NCAA goes too far

Sergio Portela, Managing Editor
February 27, 2013
Filed under Column, Sports, Unnecessary Roughness

The NCAA have overstepped their boundaries a few times in the past decade, but some of the most recent sanctions they have levied have been the harshest, while not having to do much with sports.

Student athletes are not allowed to accept any money or any other benefits from anyone while under scholarship with their respected university.

So, when Reggie Bush went to the University of Southern California, he received benefits from an agent. The University’s football program received a two year bowl ban, the loss of 30 scholarships over three years, and vacated wins and a championship.

The player himself should be punished, not the program that will face punishments for something that they had nothing to do with.

Last year, Pennsylvania State University was hit with major sanctions due to the former defensive coordinator, Jerry Sandusky. Sandusky is now a convicted child molester and did some of his crimes on Penn State campus, while he was no longer a coach on the football team, having retired in 1998.

The story became national news and escalated when it was reported that legendary football coach, Joe Paterno, knew about it and never told proper authorities. The Freeh Report, which was done by Louis Freeh, had made assumptions of Paterno’s involvement but never gave fact to the matter.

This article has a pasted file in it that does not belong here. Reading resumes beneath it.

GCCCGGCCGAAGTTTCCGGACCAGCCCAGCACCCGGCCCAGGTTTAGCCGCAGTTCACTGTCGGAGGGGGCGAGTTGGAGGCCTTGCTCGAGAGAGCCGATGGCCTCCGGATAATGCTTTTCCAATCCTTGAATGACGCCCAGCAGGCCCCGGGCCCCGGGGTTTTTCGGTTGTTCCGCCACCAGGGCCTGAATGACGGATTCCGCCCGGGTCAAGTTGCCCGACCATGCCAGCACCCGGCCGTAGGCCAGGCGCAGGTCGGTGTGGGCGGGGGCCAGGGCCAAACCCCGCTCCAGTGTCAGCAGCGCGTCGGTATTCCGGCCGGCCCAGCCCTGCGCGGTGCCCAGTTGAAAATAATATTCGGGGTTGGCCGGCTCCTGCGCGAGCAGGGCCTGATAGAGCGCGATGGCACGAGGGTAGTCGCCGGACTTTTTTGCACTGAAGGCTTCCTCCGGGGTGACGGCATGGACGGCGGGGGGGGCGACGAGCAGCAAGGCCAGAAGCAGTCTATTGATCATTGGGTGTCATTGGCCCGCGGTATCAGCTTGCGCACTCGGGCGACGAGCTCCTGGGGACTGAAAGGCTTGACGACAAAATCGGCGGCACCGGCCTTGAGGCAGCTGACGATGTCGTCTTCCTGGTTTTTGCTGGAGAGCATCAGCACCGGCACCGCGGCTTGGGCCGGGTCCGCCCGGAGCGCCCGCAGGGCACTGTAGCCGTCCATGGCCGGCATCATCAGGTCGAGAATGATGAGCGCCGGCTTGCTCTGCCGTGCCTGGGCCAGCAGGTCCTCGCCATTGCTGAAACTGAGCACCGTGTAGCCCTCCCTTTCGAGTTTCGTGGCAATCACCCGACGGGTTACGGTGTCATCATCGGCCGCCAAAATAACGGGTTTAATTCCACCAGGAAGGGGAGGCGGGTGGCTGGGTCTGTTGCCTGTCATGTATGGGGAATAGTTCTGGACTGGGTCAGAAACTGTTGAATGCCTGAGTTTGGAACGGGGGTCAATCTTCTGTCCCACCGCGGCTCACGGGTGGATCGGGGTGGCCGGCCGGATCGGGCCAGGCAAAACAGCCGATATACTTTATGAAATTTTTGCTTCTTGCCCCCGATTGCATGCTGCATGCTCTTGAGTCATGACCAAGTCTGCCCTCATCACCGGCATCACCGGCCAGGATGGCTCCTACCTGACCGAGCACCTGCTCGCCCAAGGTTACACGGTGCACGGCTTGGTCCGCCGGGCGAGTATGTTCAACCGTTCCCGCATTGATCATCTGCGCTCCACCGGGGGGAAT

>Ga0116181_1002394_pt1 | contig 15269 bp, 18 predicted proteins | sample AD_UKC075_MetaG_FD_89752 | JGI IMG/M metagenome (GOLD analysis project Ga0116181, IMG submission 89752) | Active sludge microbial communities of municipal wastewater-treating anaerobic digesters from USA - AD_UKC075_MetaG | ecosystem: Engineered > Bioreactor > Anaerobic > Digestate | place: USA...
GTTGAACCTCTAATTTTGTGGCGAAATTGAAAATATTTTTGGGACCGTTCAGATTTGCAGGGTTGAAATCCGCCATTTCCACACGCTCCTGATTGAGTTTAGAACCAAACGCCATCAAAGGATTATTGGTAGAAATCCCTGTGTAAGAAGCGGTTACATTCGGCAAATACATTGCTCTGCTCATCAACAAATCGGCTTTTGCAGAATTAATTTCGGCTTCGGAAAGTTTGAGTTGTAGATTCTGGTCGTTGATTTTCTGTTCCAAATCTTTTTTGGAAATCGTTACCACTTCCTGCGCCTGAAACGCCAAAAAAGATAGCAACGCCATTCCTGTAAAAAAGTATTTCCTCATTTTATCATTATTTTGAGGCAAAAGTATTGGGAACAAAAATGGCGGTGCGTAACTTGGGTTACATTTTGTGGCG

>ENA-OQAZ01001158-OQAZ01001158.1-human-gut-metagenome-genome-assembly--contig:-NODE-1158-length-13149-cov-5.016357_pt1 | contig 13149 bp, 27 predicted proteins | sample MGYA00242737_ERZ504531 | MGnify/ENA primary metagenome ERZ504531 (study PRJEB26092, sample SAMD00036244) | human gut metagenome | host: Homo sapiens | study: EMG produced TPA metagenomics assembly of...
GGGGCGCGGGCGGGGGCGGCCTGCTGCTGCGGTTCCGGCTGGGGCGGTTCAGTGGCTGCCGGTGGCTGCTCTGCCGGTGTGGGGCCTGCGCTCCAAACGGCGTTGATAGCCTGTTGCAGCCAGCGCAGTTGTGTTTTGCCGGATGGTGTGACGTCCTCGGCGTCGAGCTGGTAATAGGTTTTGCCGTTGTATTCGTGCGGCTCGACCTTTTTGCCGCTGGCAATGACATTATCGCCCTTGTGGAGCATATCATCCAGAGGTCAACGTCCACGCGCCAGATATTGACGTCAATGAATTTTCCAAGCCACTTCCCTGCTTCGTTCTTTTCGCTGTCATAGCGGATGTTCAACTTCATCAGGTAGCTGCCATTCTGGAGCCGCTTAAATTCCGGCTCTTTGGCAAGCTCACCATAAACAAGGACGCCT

The NCAA still used the report as their main reason for punishing Pennsylvania State University’s football program. The NCAA handed major restrictions to the football program, which included a 60 million dollar fine, a four year bowl ban, the loss of 10 initial scholarships, which will turn into 20 over four years, and the vacating of every win since 1998.

Student athletes make so much money for their schools and the NCAA. Those athletes see none of it. To make ends meet, they try selling their memorabilia and possibly selling their rings from bowl games. Most of these kids come from poor upbringings and try and do whatever they can to make money, because not every athlete is going pro. While the NCAA, on the other hand, is able to use their likeness in video games, make money off nationally televised games including tournaments, bowl games and selling their jerseys for money.

The NCAA has gone too far punishing whole sports programs over the actions of one individual or believed findings, while they continue to make money off of these student athletes. They are harming the students who attend the school, and future students. That’s unnecessary roughness.


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